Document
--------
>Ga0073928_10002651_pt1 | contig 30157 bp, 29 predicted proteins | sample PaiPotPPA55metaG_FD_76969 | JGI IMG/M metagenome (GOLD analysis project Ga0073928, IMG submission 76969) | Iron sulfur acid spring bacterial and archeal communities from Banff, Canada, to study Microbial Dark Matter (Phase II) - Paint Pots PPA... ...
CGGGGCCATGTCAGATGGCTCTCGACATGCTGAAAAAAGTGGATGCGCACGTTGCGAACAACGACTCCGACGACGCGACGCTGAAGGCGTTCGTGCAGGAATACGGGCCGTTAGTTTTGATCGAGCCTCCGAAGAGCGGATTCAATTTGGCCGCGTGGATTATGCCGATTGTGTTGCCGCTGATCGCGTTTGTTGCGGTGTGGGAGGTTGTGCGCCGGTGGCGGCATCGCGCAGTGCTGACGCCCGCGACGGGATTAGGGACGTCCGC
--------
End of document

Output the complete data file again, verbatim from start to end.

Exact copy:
>Ga0073928_10002651_pt1 | contig 30157 bp, 29 predicted proteins | sample PaiPotPPA55metaG_FD_76969 | JGI IMG/M metagenome (GOLD analysis project Ga0073928, IMG submission 76969) | Iron sulfur acid spring bacterial and archeal communities from Banff, Canada, to study Microbial Dark Matter (Phase II) - Paint Pots PPA... ...
CGGGGCCATGTCAGATGGCTCTCGACATGCTGAAAAAAGTGGATGCGCACGTTGCGAACAACGACTCCGACGACGCGACGCTGAAGGCGTTCGTGCAGGAATACGGGCCGTTAGTTTTGATCGAGCCTCCGAAGAGCGGATTCAATTTGGCCGCGTGGATTATGCCGATTGTGTTGCCGCTGATCGCGTTTGTTGCGGTGTGGGAGGTTGTGCGCCGGTGGCGGCATCGCGCAGTGCTGACGCCCGCGACGGGATTAGGGACGTCCGC